Approximately 14 million U.S. workers are currently recipients of unemployment benefits set to end by the end of December. The benefits are from two separate programs. There’s a small chance that the programs can be extended if Congress passes another stimulus package. But the chances don’t seem very likely as coronavirus stimulus talks seem stalled between Republicans and Democrats.
Protective orders for homeowners, renters, and student loan borrowers are also set to expire. If Congressional aid isn’t approved, many Americans will be left without an income or a way to pay their bills. In the meantime, unemployment benefit applications are still rising, as are record coronavirus infections, which could shutter businesses once again.
Andrew Stettner, an unemployment expert with progressive think tank organization Century Foundation, said: “The risk to the economy right now is just too high to let people run out of these benefits.”
In March, U.S. lawmakers devised temporary protective measures for America’s unemployed workers through the CARES Act, a COVID-19 relief act. The act gave a $600 a week boost to regular unemployment benefits. That act expired in the summer. Two other parts of the act are scheduled to expire in just four weeks at the end of the year. There’s been no additional bill passed by Congress since March.
The Pandemic Unemployment Assistance Fund helps freelancers, gig workers, and the self-employed. Those workers are usually not eligible for their state’s unemployment benefits. According to the U.S. Labor Department, nearly nine million workers received that aid in early November.
Another relief measure, the Pandemic Emergency Unemployment Compensation Act, pays an unemployed worker up to 13 extra weeks of benefits beyond their states’ 26 weeks of benefits. Approximately 4.5 million workers currently benefit from the act, and the number is growing as the virus continues to rage.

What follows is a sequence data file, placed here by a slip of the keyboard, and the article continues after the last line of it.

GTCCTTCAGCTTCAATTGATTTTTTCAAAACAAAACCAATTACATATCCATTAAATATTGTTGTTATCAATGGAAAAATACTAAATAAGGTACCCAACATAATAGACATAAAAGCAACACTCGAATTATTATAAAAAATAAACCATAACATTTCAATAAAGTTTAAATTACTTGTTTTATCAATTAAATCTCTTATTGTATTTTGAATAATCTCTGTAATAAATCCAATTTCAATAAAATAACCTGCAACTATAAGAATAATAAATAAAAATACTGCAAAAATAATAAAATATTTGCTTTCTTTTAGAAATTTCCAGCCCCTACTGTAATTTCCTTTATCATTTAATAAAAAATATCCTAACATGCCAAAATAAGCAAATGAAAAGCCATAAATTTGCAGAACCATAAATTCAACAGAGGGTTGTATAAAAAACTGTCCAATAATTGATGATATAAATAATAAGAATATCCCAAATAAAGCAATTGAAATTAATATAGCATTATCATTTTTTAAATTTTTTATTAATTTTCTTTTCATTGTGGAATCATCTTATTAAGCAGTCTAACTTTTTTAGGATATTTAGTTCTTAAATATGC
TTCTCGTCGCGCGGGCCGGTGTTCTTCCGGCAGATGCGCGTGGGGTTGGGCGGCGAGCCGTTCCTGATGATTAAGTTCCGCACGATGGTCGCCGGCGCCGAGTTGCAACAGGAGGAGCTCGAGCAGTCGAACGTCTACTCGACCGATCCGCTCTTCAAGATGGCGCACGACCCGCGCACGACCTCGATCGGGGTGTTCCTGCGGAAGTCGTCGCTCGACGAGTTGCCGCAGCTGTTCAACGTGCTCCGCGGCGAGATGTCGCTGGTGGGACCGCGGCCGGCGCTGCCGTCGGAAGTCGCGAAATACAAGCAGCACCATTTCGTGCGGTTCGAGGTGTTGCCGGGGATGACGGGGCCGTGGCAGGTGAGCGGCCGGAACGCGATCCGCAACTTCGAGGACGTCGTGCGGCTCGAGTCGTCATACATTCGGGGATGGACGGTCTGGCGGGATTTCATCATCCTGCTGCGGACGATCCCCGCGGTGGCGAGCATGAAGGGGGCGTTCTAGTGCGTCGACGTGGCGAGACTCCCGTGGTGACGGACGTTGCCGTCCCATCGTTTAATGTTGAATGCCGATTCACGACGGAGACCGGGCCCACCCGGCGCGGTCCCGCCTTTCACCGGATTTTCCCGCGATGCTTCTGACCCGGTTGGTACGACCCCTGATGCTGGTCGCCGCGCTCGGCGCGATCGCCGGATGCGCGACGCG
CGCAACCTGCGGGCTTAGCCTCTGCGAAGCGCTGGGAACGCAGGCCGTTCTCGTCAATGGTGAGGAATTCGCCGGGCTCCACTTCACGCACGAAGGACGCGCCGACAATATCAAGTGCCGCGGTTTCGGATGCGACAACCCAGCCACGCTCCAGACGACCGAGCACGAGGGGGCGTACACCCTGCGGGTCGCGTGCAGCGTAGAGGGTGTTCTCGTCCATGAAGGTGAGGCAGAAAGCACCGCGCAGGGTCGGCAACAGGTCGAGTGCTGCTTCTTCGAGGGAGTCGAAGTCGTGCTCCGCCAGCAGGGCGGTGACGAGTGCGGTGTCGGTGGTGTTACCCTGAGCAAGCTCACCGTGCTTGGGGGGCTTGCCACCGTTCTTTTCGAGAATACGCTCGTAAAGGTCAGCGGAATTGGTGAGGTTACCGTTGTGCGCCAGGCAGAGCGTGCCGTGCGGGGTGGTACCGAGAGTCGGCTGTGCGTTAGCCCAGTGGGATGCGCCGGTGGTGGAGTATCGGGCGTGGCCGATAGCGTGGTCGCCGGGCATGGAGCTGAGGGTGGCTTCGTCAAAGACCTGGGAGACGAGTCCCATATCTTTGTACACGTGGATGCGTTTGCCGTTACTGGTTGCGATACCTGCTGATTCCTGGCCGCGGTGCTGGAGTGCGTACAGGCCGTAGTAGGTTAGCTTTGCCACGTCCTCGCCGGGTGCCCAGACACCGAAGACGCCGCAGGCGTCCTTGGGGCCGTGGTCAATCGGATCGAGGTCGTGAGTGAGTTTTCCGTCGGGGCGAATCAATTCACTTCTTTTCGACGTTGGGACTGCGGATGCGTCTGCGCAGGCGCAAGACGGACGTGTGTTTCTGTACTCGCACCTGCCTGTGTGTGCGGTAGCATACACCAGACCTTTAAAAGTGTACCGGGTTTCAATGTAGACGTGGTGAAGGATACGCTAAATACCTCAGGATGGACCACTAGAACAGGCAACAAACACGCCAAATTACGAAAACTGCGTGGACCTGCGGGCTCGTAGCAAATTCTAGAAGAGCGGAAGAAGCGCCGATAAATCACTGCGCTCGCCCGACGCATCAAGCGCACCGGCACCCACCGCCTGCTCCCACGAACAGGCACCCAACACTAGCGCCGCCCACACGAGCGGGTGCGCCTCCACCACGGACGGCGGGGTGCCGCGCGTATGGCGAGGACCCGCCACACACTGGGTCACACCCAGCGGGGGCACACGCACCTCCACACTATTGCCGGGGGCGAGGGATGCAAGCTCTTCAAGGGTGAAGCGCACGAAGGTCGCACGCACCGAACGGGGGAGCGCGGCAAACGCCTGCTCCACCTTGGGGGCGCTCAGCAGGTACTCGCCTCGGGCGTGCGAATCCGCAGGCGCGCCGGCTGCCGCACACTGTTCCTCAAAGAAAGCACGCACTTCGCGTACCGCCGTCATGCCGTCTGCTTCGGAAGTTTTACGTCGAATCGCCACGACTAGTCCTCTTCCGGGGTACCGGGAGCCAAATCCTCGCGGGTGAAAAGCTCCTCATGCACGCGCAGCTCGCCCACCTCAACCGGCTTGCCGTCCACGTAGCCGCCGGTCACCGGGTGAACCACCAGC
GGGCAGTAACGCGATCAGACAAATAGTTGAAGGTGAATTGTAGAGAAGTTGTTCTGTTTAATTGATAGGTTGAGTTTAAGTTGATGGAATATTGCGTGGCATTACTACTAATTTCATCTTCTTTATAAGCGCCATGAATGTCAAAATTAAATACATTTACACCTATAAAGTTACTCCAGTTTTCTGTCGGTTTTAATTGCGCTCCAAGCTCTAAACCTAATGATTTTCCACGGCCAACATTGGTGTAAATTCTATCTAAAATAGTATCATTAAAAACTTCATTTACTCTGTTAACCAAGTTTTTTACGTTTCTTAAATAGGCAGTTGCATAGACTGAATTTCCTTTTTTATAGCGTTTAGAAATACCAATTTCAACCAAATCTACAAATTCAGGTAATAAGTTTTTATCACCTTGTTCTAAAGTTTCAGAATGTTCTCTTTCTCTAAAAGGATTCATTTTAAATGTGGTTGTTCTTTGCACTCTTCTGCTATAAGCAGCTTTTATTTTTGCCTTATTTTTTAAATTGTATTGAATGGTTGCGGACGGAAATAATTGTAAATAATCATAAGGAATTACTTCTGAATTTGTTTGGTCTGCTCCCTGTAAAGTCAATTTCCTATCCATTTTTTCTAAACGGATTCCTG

Should the programs expire without additional measures, nearly half of the 20.5 million unemployed workers currently receiving benefits would lose their benefits.
Negotiations over another benefits package have been ongoing for months, to no avail. Democratic and Republican leaders haven’t budged from their negotiation positions. Dems have pushed for a $2 trillion stimulus, while Republican Mitch McConnell wants a smaller $500 billion bill.
But some Republicans want to extend existing unemployment programs. Senator John Cornyn of Texas tweeted that it would be “heartless” to let aid expire for millions of Americans.
Some workers who collect from the Pandemic Emergency Unemployment Compensation will still receive benefits until next year. Some states having the highest unemployment levels have an Extended Benefits program to aid those workers. But, many states have refused to pay any more of the extended benefits, which usually allow for another 13 to 20 weeks of aid. Because of this, at least 411,000 workers in 17 states won’t be allowed to collect the extended benefits. The states included are Alabama, Florida, Arkansas, Idaho, Iowa, Indiana, Missouri, Maine, Nebraska, Montana, South Dakota, North Dakota, Utah, Tennessee, Wisconsin, Virginia, and Wyoming.
By the end of December, only 18 states will be paying extended benefits to people who have been unemployed over the long-term.